Executives should try to prevent tension with remote workers by adapting business meetings to suit them.
In a blog post for management-issues.com, columnist Wayne Turmel noted that people working from home or from a separate office can feel left out – in comparison with the individuals who gather at meeting venues.
He cited advice from blogger Dave Rolston about how to prevent this situation becoming a problem, saying that notions such as “timezone equality” must be heeded, with all policies aimed at being as inclusive as possible and the leadership team being pro-active about keeping remote workers in the loop.
Mr Turmel said: “Many teams operate in a hybrid fashion when it comes to meetings. This means that the team that is local are gathered around a conference table or at least in the same room, while the others are connected by a squawky phone bridge and no visual clues at all.”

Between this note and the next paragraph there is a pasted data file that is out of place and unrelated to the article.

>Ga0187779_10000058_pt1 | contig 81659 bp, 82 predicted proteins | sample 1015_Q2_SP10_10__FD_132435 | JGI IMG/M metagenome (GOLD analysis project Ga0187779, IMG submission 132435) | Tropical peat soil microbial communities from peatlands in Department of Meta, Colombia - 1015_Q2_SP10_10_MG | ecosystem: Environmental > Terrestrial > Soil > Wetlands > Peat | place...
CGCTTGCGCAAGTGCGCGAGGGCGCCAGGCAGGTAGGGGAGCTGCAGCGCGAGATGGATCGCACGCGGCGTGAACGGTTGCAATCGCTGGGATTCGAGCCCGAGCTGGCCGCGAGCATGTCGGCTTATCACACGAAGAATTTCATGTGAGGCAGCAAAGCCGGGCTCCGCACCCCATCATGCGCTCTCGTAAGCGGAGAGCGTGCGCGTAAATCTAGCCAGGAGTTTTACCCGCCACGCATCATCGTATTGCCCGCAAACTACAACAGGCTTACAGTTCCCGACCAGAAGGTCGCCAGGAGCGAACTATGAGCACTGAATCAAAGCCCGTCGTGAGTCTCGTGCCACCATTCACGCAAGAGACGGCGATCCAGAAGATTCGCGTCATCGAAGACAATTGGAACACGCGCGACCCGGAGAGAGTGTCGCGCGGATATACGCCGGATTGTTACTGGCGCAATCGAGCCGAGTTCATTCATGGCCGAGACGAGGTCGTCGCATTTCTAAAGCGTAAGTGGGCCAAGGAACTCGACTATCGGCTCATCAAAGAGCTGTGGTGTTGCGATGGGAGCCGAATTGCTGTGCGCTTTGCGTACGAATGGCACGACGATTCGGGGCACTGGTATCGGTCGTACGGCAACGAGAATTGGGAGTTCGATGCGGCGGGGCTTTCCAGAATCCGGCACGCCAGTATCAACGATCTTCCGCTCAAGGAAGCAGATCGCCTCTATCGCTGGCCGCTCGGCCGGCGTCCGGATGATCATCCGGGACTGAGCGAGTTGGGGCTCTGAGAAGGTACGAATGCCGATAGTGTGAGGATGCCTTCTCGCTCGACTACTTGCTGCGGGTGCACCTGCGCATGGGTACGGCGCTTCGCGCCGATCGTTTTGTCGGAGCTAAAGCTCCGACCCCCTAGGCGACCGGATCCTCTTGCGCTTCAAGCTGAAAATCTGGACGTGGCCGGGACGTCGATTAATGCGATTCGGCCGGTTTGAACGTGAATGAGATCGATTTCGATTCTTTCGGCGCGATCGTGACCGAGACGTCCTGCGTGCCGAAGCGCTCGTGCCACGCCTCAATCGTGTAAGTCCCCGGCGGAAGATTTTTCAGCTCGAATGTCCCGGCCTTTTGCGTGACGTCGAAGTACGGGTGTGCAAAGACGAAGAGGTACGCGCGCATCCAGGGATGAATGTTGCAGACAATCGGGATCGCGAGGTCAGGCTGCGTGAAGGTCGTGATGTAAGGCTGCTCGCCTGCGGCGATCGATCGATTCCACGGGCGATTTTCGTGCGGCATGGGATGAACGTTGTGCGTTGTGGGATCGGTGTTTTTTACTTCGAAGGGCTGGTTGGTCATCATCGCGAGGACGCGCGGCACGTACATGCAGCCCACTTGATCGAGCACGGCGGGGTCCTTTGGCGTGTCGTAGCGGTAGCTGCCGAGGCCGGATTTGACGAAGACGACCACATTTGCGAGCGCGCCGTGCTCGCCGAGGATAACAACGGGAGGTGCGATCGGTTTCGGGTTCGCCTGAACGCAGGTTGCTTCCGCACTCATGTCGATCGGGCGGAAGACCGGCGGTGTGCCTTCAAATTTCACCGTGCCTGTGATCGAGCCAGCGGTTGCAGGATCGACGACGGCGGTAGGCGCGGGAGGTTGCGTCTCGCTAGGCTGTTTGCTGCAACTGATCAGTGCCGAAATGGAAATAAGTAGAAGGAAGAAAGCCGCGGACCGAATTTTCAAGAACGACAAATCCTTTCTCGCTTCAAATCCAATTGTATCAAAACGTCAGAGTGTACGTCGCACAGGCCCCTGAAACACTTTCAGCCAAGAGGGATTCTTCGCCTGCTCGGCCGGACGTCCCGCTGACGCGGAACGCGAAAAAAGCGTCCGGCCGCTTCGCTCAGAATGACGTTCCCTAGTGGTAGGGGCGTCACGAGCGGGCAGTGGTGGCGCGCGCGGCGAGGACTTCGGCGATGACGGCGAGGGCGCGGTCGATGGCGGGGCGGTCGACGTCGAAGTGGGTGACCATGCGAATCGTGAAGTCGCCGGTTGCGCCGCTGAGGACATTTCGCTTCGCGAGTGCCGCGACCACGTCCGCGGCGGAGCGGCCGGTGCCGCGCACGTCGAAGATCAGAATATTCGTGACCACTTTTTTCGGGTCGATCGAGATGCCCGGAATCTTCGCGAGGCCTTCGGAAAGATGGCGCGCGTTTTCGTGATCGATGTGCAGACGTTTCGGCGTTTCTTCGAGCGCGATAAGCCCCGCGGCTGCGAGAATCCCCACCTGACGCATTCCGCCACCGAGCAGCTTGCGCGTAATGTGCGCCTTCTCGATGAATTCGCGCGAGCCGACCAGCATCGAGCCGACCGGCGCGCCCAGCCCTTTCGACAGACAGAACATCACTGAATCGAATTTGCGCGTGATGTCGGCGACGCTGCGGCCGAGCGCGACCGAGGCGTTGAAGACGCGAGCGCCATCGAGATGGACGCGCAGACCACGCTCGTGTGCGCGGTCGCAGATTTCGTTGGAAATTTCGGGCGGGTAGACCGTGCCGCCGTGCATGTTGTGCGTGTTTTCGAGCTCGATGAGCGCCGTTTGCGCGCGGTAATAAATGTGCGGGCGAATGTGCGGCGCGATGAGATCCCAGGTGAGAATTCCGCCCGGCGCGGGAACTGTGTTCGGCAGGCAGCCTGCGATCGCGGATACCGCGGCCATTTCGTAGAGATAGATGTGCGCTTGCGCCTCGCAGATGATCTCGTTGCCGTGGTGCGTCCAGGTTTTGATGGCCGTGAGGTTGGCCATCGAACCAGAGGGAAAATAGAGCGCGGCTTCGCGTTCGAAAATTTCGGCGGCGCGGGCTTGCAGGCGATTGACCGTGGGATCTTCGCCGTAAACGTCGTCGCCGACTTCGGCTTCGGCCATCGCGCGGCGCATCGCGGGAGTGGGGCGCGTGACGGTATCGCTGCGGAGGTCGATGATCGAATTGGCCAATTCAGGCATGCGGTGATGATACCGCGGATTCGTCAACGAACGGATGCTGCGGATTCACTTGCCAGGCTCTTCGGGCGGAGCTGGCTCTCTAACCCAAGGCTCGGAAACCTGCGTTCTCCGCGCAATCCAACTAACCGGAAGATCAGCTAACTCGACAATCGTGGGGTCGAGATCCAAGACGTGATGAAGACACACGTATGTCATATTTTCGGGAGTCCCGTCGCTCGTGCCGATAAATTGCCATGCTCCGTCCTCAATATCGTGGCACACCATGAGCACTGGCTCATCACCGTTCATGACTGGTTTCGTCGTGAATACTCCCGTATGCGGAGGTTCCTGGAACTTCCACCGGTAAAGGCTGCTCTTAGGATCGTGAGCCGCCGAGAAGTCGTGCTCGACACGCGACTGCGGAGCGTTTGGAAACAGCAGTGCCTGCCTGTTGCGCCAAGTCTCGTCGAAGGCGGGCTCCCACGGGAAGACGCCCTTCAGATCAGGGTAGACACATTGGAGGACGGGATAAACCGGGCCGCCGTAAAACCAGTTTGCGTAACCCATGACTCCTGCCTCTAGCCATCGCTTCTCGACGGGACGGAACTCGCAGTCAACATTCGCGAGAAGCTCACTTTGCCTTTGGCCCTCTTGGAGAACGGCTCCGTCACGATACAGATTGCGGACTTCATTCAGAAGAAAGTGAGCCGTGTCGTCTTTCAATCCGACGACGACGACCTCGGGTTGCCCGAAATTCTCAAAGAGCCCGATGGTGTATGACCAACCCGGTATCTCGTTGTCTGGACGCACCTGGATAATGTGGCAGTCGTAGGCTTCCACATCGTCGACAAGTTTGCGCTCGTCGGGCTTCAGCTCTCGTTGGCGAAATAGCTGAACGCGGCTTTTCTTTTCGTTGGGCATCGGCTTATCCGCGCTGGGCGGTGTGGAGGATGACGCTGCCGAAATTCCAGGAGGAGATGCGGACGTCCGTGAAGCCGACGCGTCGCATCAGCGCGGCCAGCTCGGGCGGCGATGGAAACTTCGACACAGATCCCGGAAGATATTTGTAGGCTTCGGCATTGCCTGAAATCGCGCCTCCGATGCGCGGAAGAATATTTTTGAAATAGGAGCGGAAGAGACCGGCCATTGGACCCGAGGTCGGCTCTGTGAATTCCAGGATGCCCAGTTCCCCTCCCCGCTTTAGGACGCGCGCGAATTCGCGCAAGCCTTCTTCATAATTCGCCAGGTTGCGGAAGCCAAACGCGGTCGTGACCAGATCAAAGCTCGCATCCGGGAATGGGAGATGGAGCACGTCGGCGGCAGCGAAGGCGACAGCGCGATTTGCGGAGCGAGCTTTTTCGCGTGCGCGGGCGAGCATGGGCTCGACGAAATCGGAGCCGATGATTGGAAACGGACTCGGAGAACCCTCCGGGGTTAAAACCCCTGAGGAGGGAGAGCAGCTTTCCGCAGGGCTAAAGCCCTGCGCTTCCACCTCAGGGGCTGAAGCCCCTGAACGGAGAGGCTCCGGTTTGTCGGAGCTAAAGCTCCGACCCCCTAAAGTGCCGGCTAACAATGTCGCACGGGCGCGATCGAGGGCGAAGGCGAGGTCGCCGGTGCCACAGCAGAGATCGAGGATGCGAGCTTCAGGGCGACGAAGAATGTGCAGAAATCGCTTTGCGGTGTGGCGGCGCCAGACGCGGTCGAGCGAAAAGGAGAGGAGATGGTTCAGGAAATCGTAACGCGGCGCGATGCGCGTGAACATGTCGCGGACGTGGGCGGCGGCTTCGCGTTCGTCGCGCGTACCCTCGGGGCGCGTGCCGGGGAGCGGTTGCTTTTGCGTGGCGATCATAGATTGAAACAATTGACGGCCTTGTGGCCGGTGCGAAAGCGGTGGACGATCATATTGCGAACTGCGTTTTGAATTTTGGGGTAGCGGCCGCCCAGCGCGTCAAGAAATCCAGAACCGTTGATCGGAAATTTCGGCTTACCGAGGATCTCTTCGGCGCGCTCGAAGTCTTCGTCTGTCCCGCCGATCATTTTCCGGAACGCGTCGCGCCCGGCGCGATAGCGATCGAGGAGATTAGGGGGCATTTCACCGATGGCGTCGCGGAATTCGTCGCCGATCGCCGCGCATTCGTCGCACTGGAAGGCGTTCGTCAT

This type of issue was given a name by Mr Rolston on his workingnowhere.com blog: stepchild syndrome. He explained that this is when remote workers feel as “important and real” as their local counterparts, but slightly less favoured by management.
In his view, building trust in a group is hard enough, so managers should avoid making it harder by paying attention to this potential obstacle.